Futuristic fiction - when and why?

OK, it was hard to come up with a succinct title.

Last night, I was watching UFO on DVD. For those who don’t know about the show, this was a '60s British TV series set in the future - 1980 to be exact. It’s fun, campy, and nostalgic. I was discussing the show with a friend, and the conversation turned to this topic: When was the first story that was set in the future?
Clearly, there is a great deal of science fiction that was written in the first half of the 20th century that was set in the future, but I don’t know about fiction written earlier than that. For example “The Time Machine” and “Frankenstein” were both set in present-day, right? All the fiction written by Shakespeare and Chaucer was contemporary also, wasn’t it?

So, when was the dawn of fiction set in the future, and why didn’t people write this type of literature 500 years ago?

The first one I’m aware of is Jules Verne’s first book (but unpublished until about ten years ago) set in the 20th century:


He followed it up with other stories set in the (sometimes far) future:


Wells set some of his stories (besides The Time Machine) in the future as well, most notably The Sleeper Wakes

As for why people didn’t do this sort of thing earlier, I suspect a lot of it has to do with the idea of significant progress being made in relatively short times is a recent observation.

Before these “future lit” stories there were stories about sleepers awakening after long periods of time. A female author (whose name escapes me – dammit - she deserves a better fate), a contemporary of Mary Shelley, wrote about a mummy who awakened in the present day. Edgar Allen poe later used the same idea for his short story “Some Words with a Mummy”. And Mark Twain, relatively late in the game (the 1880s) has his backwards time traveller in “A Connecticut Yankee in King Arthur’s Court”. So the first notions of progress seem to have compared the past witgh the present, and only a long time later tried to compare the present with an extrapolated future.

If myths qualify as fiction, then the end-of-the-world myths must be some of the very first cases.

“Memoirs of the Twentieth Century” is a story written in 1733 which purports to be a series of letters written to said HIgh Treasurer of Britain from ambassadors to various countries in 1997 and 1998.

Here’s the wikpedia link where I found it:

The standard text on the subject is I. F. Clarke’s The Pattern of Expectation: 1644-2001, published in 1979.

Chapter I is “The Discovery of the Future,” in which he presents a number of candidates for first future fiction. As with most things the genre took a while to evolve into a form we would recognize, so you get to pick which book satisfies your criteria.


  1. Aulicus his Dream, of the Kings Sudden Comming to London, by Francis Cheynell.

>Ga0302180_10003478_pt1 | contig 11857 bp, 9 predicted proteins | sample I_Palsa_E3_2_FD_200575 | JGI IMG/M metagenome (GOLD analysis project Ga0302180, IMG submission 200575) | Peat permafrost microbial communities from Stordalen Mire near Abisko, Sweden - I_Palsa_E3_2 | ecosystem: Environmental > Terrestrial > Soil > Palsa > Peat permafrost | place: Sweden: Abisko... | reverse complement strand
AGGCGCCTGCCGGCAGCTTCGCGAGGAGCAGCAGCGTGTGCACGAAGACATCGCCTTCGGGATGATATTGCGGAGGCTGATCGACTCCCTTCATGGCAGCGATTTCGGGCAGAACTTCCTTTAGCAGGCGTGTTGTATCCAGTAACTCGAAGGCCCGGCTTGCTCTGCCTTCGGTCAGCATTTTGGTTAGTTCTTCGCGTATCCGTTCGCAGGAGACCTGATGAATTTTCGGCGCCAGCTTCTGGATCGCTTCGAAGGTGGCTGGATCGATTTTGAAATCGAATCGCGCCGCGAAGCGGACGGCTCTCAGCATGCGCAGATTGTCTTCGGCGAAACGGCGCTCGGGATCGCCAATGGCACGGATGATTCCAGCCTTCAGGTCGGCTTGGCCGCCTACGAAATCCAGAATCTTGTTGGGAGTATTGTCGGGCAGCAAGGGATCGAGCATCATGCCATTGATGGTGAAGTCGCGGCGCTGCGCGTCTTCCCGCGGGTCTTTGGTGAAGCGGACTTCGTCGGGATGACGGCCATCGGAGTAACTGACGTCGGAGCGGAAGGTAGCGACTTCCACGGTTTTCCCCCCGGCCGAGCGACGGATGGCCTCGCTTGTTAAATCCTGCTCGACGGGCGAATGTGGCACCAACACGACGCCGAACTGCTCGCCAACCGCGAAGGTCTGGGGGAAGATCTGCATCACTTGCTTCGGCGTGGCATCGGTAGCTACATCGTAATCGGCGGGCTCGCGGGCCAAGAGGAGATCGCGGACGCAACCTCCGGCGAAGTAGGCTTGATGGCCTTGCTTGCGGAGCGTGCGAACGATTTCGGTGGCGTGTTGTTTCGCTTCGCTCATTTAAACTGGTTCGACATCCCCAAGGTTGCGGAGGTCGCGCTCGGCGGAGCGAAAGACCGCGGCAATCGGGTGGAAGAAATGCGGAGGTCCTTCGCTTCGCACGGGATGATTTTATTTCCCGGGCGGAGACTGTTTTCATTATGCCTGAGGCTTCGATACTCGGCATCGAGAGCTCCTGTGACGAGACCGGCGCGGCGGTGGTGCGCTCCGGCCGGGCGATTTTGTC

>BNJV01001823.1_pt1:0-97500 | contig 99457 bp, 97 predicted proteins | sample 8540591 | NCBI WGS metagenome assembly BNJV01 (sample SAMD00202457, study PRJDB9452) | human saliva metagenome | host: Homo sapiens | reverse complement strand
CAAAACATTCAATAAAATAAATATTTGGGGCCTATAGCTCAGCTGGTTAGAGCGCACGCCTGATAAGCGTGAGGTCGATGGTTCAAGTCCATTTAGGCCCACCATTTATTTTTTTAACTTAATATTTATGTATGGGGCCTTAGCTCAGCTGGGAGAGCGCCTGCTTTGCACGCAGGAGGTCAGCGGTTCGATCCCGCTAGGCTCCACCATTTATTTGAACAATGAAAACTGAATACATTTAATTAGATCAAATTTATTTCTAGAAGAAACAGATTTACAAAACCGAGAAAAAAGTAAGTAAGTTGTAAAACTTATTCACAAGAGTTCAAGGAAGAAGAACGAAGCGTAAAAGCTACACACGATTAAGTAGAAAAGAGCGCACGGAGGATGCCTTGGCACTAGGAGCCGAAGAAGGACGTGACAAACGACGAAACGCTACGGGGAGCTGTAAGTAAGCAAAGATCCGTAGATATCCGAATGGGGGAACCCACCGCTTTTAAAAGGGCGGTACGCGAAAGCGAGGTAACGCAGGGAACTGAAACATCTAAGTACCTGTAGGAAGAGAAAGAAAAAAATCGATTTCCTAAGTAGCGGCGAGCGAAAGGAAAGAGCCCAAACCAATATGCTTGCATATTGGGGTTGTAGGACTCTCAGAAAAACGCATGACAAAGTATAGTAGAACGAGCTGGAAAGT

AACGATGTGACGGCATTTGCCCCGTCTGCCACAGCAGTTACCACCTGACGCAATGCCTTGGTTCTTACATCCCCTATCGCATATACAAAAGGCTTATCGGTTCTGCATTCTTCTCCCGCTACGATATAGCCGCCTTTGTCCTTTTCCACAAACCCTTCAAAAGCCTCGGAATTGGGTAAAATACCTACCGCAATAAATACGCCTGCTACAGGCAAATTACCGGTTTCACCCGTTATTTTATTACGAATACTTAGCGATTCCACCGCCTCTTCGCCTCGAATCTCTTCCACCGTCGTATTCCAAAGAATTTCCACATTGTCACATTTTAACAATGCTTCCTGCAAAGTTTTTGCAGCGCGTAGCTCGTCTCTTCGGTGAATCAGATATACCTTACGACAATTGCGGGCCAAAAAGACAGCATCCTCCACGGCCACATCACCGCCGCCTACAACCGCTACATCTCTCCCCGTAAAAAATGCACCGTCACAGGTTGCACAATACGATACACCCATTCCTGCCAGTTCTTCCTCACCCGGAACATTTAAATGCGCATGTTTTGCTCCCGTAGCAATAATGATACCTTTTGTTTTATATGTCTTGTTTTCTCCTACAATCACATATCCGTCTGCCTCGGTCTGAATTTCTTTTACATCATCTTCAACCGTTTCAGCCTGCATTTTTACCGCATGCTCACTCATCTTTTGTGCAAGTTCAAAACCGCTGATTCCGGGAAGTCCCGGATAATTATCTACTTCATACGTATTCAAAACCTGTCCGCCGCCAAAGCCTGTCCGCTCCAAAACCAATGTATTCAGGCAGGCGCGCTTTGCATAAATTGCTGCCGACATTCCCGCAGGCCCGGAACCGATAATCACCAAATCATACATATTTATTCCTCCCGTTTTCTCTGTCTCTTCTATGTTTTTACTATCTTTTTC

A six-page tract in the form of a dream, a nightmare vision of King Charles triumphant in London.

  1. Epigone, histoire du siecle futur, by Jacques Guttin.

Set in a future France with a vast kingdom but just as a backdrop to a adventure story.

  1. Memoirs of the Twentieth Century, being Original Letters of State under George the Sixth, by Samuel Madden.

A future in which Britain is powerful and the Catholic countries are not.

  1. The Reign of George VI, 1900-1925, anonymous.

Another English utopia because of enlightened British wisdom.

  1. L’An 2440, by Sebastian Mercier.

The biggie. “The first satisfactory model of the new fiction.” A “detailed utopian account of peaceful nations, constitutional monarchs, universal education, and technological advances.” The book was wildly popular, went into many printings, and was translated in several other languages.

Clarke lists dozens of other books pre-Verne.

A more recent source of early speculative writing is The Encyclopedia of Fantastic Victoriana, by Jess Nevins, which starts much earlier than Victoria, despite its name. He evidently has done research into scads of forgotten magazines of the late 18th and early 19th century to uncover much that is new to us.

Why didn’t it appear earlier? I think it was because it wasn’t necessary. Writers had been pounding out such yarns for thousands of years; they just set them in the unexplored sections of the world, where any wonders were plausible.

Most say that the founder or at least forerunner of science fiction was the True History by Lucien of Samosata, circa 150 AD.

I love the very free translation of the intro by this author:

It wasn’t until most of the earth had been explored and found to be inhabited by humans much like the travelers that there was a need to find an “other” place in which to set these tales in. The future was a convenient device, because unlike the tales set in China or the Indies, nobody could go there and report back the reality.

Thanks for your detailed response.

Sorry, I was distracted by the aftermath of the Eugenics Wars in the 1990s. At least the tyrannical Khan and his henchmen are nowhere to be seen.

Francis Bacon wrote The New Atlantis in 1626 – ostensibly just a story set in an imaginary country, like More’s Utopia, but really about the potential of science to change the world. Sort of futuristic.

In addition to that , it was also one of the most realistic shows about fighting ET’s, with the exception of that flying sub/fighter.

UFO stills & commentary.

Rudyard Kipling wrote science fiction. One of his SF stories, published in 1905, was “With the Night Mail: A Story of 2000 A.D.”.